For those not familiar with Les Ballets Trockadero de Monte Carlo, can you please give us a brief overview of the company?

The Trockadero was formed by balletomanes to send up and parody classical ballet --- and later, modern dance.  We all loved ballet deeply and our parodies were always deeply reverent for the art, but irreverent in performance practice.  We were channeling the old-time ballet as it existed in the 19th century and of course the Diaghilev Ballets Russes.  Over the top, dramatic, hysterical, crazed, careening around the stage, wild eccentricities, but always faithful to the choreography and music.  We wanted the audience to laugh WITH us and to enjoy ballet.  We brought laughter and a kind of goofy broken-down Touring Trunk Sensibility to the stage.  People loved us right away.  We were a breath of fresh air, and we really knew our stuff!

What is the process in creating a piece for Les Ballets Trockadero de Monte Carlo?

As the principal choreographer for the company during its formative years, I have to say that making a ballet for the Trockadero is exactly like making a ballet for anyone else.  You have an idea for something, an inspiration, a plan of action and you have a group of very funny and talented comedians in front of you.  The trick is knowing how to go far enough without going too far.  Pratfalls and rough comedy are not funny after 5 minutes.  The humor and the comedy MUST come out of the choreography and the inspiration for a parody.  When making parodies of Balanchine or Robbins or Petipa, I always kept in mind the central operating force of the originals, the style and substance of the ballets themselves.  If you understand that, you can make a good parody.  But understanding the SOURCE is the most important part of comedy.  We never tried to make fun of anyone or any individual dancers, it was always about the natural suspension of disbelief that defines ballet.  It's a fantasy already.  It's not real, it's the world of the imagination and the art of artifice.

Interview: Theatre Life with Peter Anastos
Les Ballets Trockadero de Monte Carlo celebrating 50 years of performance.
Photo by Zoran Jelenic.

As Les Ballets Trockadero de Monte Carlo is celebrating 50 years of performance, what are some of your fondest memories of the company?

There are so many great memories from the early years.  Our debut, a makeshift theatre in a loft over a meat-packing factory on far west 14th St.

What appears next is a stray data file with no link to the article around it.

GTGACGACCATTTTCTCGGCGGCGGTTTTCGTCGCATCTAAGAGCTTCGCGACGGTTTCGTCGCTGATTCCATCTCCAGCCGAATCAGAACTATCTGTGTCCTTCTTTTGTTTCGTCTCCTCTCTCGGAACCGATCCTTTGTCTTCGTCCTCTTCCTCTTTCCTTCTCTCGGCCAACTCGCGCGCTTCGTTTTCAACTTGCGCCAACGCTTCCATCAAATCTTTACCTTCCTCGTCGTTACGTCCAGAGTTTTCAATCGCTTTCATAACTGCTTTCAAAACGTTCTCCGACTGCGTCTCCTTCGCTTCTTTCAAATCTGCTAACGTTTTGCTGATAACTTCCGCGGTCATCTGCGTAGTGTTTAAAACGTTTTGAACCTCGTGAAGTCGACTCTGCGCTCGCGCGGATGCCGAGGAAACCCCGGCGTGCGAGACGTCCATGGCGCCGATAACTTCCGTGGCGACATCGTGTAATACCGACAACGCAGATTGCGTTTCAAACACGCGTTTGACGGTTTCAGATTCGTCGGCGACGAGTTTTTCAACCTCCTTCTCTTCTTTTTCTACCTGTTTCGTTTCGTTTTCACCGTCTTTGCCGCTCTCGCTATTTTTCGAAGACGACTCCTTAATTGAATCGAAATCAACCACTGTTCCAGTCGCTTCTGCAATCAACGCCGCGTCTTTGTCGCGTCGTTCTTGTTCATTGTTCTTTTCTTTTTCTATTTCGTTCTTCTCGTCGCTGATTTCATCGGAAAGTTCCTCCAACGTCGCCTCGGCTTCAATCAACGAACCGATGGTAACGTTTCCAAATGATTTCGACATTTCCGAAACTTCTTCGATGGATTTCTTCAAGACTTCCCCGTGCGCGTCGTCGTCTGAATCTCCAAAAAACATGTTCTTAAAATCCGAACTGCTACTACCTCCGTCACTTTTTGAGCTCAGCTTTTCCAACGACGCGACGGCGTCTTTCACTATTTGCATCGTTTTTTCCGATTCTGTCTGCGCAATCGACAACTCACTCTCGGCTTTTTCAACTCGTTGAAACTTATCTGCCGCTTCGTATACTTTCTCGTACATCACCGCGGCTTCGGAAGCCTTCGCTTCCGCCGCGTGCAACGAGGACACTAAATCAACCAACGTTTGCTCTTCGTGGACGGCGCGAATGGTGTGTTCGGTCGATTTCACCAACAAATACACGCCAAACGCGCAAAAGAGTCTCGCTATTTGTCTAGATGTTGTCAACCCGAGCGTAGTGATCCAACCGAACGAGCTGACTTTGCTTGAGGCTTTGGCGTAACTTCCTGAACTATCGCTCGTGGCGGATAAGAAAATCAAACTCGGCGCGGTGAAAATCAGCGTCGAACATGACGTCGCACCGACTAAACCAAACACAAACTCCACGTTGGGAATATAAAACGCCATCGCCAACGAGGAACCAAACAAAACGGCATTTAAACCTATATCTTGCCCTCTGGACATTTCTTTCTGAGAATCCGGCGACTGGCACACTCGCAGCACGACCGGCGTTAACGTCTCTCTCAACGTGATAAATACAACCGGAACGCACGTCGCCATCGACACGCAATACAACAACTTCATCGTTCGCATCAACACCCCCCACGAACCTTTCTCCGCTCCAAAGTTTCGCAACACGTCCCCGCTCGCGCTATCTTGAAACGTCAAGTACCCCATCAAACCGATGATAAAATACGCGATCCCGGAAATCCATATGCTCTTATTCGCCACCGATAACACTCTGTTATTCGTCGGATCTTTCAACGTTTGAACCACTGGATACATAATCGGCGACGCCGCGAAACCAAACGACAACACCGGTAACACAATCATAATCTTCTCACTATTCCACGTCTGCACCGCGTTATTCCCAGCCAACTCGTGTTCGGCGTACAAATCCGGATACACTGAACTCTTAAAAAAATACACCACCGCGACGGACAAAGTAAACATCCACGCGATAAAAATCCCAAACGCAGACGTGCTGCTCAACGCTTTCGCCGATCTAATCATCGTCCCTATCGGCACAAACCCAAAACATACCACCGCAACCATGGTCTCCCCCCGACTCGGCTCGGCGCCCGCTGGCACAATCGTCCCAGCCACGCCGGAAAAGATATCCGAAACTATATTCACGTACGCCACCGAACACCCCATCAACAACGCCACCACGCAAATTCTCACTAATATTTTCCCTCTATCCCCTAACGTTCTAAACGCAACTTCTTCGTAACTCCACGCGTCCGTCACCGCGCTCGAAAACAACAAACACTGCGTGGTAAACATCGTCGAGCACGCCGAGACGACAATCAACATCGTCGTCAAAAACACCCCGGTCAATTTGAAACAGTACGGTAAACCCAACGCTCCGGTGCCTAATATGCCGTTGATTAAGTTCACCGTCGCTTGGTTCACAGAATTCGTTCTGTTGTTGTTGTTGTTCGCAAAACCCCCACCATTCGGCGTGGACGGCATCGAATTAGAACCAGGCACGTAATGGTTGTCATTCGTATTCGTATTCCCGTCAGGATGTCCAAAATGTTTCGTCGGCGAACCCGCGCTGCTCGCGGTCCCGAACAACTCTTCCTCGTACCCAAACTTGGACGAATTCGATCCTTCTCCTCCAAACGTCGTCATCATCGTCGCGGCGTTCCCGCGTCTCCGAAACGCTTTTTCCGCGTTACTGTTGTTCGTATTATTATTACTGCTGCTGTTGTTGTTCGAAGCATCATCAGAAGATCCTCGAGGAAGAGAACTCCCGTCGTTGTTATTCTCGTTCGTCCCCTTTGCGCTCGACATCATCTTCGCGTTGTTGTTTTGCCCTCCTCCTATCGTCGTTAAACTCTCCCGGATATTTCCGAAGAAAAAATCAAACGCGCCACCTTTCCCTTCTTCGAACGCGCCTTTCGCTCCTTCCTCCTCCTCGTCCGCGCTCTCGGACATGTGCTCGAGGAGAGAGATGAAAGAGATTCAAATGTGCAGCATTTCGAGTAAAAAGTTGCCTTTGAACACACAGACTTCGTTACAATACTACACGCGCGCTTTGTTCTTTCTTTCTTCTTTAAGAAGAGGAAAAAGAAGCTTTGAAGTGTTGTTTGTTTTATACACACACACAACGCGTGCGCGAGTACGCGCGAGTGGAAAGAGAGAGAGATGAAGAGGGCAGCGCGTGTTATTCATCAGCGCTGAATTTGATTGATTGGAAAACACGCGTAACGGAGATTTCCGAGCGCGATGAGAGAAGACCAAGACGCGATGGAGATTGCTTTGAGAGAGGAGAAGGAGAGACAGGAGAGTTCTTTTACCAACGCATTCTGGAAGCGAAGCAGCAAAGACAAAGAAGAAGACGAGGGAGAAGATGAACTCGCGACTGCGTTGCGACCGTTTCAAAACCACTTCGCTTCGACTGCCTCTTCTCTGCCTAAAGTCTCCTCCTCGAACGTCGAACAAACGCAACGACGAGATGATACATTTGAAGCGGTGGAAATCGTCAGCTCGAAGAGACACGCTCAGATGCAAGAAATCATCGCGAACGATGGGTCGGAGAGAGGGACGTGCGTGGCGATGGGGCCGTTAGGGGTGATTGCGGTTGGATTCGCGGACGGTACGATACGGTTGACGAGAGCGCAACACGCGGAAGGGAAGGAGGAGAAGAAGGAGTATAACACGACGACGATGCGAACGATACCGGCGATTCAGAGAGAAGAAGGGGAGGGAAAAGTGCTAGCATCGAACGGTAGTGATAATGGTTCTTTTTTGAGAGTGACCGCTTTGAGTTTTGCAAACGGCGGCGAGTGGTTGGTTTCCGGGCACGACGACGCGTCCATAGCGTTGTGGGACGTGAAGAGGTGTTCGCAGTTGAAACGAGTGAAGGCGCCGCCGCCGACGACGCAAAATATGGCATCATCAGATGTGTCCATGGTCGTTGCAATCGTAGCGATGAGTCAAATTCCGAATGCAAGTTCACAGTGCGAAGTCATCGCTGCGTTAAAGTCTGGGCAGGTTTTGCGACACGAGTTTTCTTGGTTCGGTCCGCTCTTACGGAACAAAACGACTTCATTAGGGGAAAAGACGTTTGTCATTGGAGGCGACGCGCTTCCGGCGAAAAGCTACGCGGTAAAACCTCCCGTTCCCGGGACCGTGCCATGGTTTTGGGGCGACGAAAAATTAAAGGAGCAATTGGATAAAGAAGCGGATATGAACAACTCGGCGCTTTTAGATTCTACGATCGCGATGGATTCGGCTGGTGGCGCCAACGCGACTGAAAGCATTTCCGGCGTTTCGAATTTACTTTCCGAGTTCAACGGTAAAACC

Our first audiences of ballet fans who came downtown for our midnight curtains after seeing the ballet at Lincoln Center.

Our first reviews, some devastatingly negative, some cheering us on to greater heights.

Our first out-of-town tour date, South Bend, Indiana!  We all said good-bye to our friends and thought we'd never come back alive.

Our debut on Broadway at The Palace Theatre in 1976.  I suppose that was our contribution to the Bi-Centennial.

One funny story:  After a performance in a dumpy little theatre in SoHo we were visited backstage by Mme. Stravinsky, the widow of composer Igor Stravinsky.  She loved the show!  But she added, "Very nice, very good......but you know, dear, we used to do this kind of thing all the time in St. Petersburg, BEFORE the Revolution..."

After I left the company, they began to do substantial international tours.  The Trocks are very well known throughout Europe, in the Far East, in South America, even in Russia.  It's very rewarding for me to know I founded this company 50 years ago and it's going bigger and stronger than ever.  None of us at the time thought it would last so long.  I guess it's a testament to the enduring strength of Ballet as an art and to people's unquenchable desire for laughter and happiness.

Special thanks to Kennedy Center's Senior Press Represenitive Brittany Laeger for her assistance in coordinating this interview.

Theatre Life logo designed by Kevin Laughon.